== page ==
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Title: Hardness Amplification in Two Prover Game and Communication Complexity
Authors: Ko, Young Kun
Advisors: Braverman, Mark
Contributors: Computer Science Department
Subjects: Computer science
Issue Date: 2018
Publisher: Princeton, NJ : Princeton University
Abstract: Whether repeating a task n-times in parallel amplifies the complexity measure in question by n-times is a key technical challenge in complexity theory. As a prelude to alternatives to parallel repetition, we investigate set-based repetition techniques. First we explore the applications of Birthday repetition, first introduced in [2] for quasi-polynomial time hardness results. These include hardness of computing best approximate Nash Equilibria in strategic bimatrix game [53], hardness of finding Densest k-subgraph [50] and hardness of obtaining best signaling scheme in zero-sum bayesian game [68]. From computational perspective, we first investigate the power and limits of parallel repetition of two-prover game [49]. We characterize the amortized behavior of the game via how much information one needs to win the game with good probability providing an intuitive explanation on why odd-cycle game introduced by [156] serves as a counterexample to strong parallel repetition. Then as an alternative to parallel repetition, we introduce symmetric parallel repetition, that is parallel repetition without coordinates. We show that symmetric parallel repetition indeed beats parallel repetition in some regimes and odd-cycle game is not a counterexample for symmetric parallel repetition. This sheds some light on possible attack route for infamous Unique Games Conjecture. From communication complexity perspective, we first tackle round tradeoff for Disjointness with Quantum communication. Then we introduce semi-direct sum as a mean to amplify hardness for asymmetric communication. As an application, we reprove and improve the lower bound for \ell_∞ approximate nearest neighbor search.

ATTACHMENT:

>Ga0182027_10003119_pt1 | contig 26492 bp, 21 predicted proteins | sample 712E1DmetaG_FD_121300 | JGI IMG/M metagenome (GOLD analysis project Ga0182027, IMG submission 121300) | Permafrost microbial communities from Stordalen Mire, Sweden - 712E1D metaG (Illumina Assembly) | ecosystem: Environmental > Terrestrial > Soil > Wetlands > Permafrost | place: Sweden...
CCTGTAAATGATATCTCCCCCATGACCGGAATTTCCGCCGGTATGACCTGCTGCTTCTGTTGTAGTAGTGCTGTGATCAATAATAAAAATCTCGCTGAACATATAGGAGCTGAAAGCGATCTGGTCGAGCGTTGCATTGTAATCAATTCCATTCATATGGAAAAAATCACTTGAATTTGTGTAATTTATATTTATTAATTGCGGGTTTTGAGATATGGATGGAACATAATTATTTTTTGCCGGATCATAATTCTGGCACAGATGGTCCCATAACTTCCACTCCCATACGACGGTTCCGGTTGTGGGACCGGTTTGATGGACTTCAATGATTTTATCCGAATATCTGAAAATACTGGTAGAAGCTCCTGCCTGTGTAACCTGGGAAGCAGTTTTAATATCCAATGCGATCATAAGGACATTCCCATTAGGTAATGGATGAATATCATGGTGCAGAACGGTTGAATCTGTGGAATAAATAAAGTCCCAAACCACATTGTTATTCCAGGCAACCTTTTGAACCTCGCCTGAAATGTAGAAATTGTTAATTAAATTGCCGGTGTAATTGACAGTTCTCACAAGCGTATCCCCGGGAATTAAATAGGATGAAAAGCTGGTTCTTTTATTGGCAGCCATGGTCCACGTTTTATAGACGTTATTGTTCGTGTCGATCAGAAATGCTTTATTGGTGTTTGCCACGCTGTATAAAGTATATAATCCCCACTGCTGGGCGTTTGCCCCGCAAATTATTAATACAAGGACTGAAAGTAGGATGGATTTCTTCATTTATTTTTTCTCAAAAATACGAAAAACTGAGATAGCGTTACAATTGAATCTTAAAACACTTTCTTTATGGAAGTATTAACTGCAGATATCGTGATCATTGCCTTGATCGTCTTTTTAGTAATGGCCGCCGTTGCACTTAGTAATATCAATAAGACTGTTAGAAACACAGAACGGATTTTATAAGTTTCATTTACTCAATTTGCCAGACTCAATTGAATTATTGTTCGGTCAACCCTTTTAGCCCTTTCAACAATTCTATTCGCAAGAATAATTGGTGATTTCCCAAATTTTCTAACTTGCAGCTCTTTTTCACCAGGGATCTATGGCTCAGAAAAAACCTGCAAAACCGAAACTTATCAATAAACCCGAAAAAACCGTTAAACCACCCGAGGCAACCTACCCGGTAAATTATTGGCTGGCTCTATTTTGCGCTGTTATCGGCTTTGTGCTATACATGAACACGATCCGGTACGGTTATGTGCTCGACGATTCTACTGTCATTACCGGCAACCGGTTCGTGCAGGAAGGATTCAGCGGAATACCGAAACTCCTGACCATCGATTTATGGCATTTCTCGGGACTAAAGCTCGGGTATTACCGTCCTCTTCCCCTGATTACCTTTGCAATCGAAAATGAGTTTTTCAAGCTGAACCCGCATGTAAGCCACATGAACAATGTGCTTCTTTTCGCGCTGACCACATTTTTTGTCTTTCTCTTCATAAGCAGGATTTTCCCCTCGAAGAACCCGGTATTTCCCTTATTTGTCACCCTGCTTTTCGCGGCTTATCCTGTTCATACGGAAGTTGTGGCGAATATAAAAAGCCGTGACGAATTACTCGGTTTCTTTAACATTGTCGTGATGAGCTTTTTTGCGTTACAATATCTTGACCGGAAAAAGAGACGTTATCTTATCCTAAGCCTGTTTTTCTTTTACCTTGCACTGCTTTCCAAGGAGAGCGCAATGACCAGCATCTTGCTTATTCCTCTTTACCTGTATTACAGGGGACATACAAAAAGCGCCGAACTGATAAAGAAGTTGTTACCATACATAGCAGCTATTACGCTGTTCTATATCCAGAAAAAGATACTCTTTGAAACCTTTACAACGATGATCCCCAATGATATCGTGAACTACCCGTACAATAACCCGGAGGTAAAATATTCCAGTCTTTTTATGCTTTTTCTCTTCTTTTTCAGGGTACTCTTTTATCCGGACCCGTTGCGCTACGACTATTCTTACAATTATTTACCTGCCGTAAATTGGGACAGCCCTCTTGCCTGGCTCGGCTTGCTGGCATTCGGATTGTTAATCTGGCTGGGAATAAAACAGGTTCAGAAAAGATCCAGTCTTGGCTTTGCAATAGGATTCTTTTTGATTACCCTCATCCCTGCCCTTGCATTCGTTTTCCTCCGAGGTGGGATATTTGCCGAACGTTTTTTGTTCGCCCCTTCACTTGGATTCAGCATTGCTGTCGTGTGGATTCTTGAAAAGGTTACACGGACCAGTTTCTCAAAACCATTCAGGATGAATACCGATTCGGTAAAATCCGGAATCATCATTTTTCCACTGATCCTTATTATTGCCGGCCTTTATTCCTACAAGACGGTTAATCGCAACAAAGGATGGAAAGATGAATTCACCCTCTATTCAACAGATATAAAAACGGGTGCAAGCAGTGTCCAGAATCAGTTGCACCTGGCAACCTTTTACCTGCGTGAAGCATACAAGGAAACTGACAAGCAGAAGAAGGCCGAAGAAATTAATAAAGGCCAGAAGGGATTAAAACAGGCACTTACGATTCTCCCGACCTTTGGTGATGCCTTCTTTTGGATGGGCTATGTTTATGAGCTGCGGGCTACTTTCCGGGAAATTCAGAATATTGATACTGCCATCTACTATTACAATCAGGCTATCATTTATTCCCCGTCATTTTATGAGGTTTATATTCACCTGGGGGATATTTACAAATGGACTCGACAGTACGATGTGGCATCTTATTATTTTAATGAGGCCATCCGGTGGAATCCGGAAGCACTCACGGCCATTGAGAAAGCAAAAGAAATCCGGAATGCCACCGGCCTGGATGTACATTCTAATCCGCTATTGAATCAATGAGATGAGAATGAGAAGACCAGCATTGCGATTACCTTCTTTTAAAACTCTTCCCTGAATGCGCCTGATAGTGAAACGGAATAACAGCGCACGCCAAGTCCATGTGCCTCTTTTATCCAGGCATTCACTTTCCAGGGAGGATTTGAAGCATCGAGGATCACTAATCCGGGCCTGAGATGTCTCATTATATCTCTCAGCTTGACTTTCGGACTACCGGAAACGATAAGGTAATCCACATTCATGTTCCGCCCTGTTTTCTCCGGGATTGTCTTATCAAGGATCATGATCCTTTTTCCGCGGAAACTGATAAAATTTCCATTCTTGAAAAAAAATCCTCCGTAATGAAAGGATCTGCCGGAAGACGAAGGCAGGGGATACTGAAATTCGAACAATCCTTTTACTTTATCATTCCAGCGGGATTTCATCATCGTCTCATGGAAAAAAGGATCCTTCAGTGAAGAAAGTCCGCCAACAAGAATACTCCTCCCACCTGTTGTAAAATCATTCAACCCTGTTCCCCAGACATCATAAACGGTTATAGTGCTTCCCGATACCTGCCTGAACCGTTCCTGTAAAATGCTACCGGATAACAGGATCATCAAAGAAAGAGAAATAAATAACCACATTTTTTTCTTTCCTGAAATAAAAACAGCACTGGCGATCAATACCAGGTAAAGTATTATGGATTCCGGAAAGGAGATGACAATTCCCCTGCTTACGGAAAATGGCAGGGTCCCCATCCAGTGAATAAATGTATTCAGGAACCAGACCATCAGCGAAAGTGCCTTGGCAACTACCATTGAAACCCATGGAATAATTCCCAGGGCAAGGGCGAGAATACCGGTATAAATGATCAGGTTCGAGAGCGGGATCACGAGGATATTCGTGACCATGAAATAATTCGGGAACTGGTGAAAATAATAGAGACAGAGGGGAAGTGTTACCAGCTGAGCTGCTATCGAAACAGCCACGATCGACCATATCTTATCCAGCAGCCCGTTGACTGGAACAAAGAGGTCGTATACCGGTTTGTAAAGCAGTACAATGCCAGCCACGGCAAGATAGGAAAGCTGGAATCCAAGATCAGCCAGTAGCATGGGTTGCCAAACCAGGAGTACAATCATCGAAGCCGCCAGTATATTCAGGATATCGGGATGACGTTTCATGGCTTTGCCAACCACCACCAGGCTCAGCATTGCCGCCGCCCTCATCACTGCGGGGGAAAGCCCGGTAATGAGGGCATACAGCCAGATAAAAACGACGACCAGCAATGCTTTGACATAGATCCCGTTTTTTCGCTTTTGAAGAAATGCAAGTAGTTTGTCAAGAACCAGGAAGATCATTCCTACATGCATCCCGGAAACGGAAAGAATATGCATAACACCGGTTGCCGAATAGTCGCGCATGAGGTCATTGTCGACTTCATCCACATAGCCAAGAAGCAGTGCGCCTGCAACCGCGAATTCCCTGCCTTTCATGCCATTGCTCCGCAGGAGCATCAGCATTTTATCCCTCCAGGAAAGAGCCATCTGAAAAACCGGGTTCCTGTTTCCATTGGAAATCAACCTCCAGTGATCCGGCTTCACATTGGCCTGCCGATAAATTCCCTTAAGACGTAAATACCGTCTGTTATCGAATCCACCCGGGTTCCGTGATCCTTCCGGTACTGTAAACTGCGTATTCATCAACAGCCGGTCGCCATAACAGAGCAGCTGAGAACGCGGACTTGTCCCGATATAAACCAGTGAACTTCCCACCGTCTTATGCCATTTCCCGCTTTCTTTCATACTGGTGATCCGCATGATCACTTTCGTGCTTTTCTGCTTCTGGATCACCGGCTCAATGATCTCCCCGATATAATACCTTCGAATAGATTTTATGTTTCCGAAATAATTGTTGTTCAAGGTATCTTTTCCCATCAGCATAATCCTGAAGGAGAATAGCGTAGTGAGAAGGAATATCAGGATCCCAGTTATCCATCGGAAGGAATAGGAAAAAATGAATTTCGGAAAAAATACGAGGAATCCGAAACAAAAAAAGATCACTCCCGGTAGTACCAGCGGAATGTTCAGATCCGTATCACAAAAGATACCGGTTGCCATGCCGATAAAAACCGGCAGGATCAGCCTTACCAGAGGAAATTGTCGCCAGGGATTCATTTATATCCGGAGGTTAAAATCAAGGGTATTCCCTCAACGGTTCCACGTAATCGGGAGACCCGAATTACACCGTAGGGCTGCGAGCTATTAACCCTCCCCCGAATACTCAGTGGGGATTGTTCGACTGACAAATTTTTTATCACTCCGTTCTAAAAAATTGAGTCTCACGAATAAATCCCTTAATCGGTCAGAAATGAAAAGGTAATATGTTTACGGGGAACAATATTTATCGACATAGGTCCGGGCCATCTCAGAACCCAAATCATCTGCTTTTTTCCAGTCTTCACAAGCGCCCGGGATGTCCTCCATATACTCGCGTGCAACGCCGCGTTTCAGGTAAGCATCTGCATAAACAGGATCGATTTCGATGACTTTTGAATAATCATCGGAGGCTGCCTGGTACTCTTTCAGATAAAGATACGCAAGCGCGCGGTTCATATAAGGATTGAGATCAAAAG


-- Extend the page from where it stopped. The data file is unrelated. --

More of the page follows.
Alternate format: The Mudd Manuscript Library retains one bound copy of each dissertation. Search for these copies in the library's main catalog:
Type of Material: Academic dissertations (Ph.D.)
Language: en
Appears in Collections:Computer Science

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